Dr. Gregory Robertson’s research is focused on the field of Mycobacterium tuberculosis host-pathogen interactions with emphasis on the development of novel preclinical tools, use of TB mouse models for drug evaluation, and evaluation of drug activity and resistance in vitro and in vivo. He also leads preclinical animal studies as part of the Consortium for Applied Microbial Metrics including other investigators from the University of California San Francisco, Denver VA Medical Center, and CU Anschutz Medical Campus.
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TB Drug Accelerator
Goal: (i) To identify in vivo active compounds, (ii) to enable more effective hit-to-lead and lead optimization cycles, and (iii) to support the selection of pre-clinical candidates as a service for the TB Drug Accelerator researchers.view project
Development of Novel Proteins Synthesis Inhibitors for MDR Tuberculosis
Goal: This proposal seeks to continue the development of the spectinamides as combination agents for MDR-TB, with a focus on their utility to treat chronic infections and as tools to understand the role of native efflux in tuberculosis drug persistence.
IDENTIFYING CELL PENETRATING PEPTIDES TO TARGET TB
Goal: Tuberculosis is difficult to treat because many drugs are hindered in their ability to penetrate tissues that harbor the pathogen. We propose to overcome this problem by developing new technology based on peptides that recognize and home to TB-infected tissue as a means to target drug payloads to where they are needed most.
Lead Optimization of Novel Azetidine Compound Series Demonstrating New Mechanism of Action for the Treatment of Tuberculosis
Goal: Development of novel tryptophan synthesis inhibitors with activity against M. tuberculosis in vivo.
Validation of Mtb ribosomal RNA as a PD marker of treatment response
Goal: The primary output from this investment is the rapid and comprehensive characterization of novel RNA-based PD markers as measures of treatment-shortening potency.
Comparative Analysis of Pharmacodynamics in the C3HeB/FeJ Mouse Tuberculosis Model for DprE1 Inhibitors TBA-7371, PBTZ169, and OPC-167832.
Robertson GT, Ramey ME, Massoudi LM, Carter CL, Zimmerman M, Kaya F, Graham BG, Gruppo V, Hastings C, Woolhiser LK, Scott DWL, Asay BC, Eshun-Wilson F, Maidj E, Podell BK, Vásquez JJ, Lyons MA, Dartois V, Lenaerts AJ.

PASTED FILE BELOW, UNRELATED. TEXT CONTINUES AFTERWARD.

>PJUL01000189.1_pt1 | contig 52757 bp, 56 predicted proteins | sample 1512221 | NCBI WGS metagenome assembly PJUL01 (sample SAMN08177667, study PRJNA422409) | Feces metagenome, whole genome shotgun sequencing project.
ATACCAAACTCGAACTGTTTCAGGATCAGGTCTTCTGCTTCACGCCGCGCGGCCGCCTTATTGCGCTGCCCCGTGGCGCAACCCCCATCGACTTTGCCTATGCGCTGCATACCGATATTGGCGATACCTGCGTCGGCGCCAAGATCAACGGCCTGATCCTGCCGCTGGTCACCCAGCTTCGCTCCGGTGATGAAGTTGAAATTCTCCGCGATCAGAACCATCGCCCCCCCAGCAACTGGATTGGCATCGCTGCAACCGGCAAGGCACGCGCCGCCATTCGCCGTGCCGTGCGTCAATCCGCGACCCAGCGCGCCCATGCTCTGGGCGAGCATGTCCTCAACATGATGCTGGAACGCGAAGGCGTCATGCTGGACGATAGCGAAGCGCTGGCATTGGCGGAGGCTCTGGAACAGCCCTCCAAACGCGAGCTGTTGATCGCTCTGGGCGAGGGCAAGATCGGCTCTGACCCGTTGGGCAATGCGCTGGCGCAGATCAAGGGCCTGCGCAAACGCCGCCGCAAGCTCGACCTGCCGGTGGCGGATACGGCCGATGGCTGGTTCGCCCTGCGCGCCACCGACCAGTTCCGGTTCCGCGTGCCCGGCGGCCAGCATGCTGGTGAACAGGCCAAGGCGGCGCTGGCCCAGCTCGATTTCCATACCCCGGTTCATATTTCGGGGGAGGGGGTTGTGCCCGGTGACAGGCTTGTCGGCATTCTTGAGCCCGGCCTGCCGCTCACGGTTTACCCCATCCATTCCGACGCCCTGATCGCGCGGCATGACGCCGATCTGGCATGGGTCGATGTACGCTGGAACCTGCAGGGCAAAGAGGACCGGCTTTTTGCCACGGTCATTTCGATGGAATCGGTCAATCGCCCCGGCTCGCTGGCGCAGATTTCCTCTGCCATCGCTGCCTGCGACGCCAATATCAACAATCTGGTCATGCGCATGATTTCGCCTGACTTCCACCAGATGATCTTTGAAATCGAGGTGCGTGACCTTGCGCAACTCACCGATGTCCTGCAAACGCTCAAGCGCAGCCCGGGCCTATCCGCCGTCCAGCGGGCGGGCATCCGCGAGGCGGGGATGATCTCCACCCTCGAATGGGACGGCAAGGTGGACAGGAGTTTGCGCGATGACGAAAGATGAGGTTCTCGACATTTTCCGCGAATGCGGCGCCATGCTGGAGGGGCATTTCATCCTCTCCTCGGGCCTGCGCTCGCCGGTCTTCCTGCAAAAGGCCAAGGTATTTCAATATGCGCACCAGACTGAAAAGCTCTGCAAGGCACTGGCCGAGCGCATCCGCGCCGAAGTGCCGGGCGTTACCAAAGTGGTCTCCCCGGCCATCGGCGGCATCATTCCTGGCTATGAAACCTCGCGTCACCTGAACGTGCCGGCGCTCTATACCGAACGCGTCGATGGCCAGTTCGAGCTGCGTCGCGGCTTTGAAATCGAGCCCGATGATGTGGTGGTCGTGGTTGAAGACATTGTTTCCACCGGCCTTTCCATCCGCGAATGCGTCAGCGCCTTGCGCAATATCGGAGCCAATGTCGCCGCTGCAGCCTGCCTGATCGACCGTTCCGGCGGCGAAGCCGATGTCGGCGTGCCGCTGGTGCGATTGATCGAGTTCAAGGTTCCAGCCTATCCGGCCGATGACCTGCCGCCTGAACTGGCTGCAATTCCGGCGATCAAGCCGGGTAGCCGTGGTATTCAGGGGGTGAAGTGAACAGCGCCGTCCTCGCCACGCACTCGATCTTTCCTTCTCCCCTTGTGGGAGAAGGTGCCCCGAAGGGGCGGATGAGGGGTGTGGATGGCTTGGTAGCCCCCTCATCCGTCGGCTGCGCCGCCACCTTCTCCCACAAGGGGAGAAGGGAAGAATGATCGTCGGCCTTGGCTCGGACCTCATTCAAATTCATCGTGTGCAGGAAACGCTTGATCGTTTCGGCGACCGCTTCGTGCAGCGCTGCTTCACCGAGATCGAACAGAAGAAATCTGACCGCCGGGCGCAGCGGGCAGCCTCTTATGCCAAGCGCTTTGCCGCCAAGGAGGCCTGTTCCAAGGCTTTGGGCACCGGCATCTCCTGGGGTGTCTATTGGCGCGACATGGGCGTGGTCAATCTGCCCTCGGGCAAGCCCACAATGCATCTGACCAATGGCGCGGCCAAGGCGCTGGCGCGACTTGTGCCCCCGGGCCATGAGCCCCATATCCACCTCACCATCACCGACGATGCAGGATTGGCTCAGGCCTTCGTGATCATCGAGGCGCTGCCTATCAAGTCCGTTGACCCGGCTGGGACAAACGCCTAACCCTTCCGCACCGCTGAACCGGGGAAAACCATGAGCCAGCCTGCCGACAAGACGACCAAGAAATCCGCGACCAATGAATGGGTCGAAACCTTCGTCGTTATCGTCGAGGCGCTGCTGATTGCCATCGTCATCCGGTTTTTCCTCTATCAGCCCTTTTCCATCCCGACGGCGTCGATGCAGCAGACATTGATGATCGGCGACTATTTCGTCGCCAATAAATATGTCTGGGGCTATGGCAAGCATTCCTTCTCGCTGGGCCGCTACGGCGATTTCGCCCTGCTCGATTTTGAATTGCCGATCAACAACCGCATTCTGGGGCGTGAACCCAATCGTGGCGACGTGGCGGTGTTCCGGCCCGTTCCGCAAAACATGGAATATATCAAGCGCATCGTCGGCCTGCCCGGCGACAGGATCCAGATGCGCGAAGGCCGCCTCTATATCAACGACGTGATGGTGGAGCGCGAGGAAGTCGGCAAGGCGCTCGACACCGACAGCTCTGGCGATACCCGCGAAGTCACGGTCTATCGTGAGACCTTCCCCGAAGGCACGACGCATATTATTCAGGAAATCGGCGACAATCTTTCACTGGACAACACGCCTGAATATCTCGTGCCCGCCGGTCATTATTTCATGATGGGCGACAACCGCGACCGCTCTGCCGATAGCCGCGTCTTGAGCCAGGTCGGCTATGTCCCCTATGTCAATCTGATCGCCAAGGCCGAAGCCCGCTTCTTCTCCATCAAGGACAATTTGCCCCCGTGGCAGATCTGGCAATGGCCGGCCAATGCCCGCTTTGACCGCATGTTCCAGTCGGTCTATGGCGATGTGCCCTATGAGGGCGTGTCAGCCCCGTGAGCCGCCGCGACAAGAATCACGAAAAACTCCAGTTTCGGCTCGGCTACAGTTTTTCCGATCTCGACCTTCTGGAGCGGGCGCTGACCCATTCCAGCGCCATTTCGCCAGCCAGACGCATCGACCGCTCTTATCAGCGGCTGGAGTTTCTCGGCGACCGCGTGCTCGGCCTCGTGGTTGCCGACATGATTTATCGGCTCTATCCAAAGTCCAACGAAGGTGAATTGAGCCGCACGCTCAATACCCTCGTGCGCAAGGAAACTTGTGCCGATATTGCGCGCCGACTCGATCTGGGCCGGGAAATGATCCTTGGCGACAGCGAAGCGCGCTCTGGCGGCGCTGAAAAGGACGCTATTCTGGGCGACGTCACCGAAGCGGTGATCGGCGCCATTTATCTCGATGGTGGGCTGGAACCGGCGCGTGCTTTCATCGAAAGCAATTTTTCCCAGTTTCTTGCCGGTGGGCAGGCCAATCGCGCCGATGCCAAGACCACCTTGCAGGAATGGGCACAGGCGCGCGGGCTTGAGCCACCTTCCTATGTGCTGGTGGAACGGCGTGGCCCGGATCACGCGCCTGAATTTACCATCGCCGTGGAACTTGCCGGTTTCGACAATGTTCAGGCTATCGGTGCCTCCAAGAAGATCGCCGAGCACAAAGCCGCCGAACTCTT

Antimicrob Agents Chemother. 2021 Oct 18;65(11):e0058321. doi: 10.1128/AAC.00583-21. Epub 2021 Aug 9.
Mycobacterium tuberculosis precursor rRNA as a measure of treatment-shortening activity of drugs and regimens.
Nat Commun. 2021 May 18;12(1):2899. doi: 10.1038/s41467-021-22833-6.PMID: 34006838
Efficacy and Improved Resistance Potential of a Cofactor-Independent InhA Inhibitor of Mycobacterium tuberculosis in the C3HeB/FeJ Mouse Model.
Robertson GT, Ektnitphong VA, Scherman MS, McNeil MB, Dennison D, Korkegian A, Smith AJ, Halladay J, Carter DS, Xia Y, Zhou Y, Choi W, Berry PW, Mao W, Hernandez V, Alley MRK, Parish T, Lenaerts AJ.
Antimicrob Agents Chemother. 2019 Mar 27;63(4). pii: e02071-18. doi: 10.1128/AAC.02071-18. Print 2019 Apr.
Xia Y, Zhou Y, Carter DS, McNeil MB, Choi W, Halladay J, Berry PW, Mao W, Hernandez V, O’Malley T, Korkegian A, Sunde B, Flint L, Woolhiser LK, Scherman MS, Gruppo V, Hastings C, Robertson GT, Ioerger TR, Sacchettini J, Tonge PJ, Lenaerts AJ, Parish T, Alley M.
Life Sci Alliance. 2018 Jun 1;1(3):e201800025. doi: 10.26508/lsa.201800025. eCollection 2018 Jun.
Spectinamides are effective partner agents for the treatment of tuberculosis in multiple mouse infection models.
Robertson GT, Scherman MS, Bruhn DF, Liu J, Hastings C, McNeil MR, Butler MM, Bowlin TL, Lee RB, Lee RE, Lenaerts AJ.
J Antimicrob Chemother. 2017 Mar 1;72(3):770-777. doi: 10.1093/jac/dkw467.
Lab Principal Investigator [PI]
Research Associate IV
Research Associate III
Research Associate III
Research Associate II
Research Associate II
Research Associate I
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A collaborative study, including the CSU Mycobacteria Research Laboratories, provides an important new basis for comparing the effectiveness of different tuberculosis treatments and accelerating the development of shorter regimens.
The Consortium for Applied Microbial Metrics led by scientists at the University of Colorado Anschutz Medical Campus, Colorado State University and University of California San Francisco, combines insights from in vitro, animal and human studies to identify better tuberculosis treatments.
Microbiology room B308
Microbiology room B331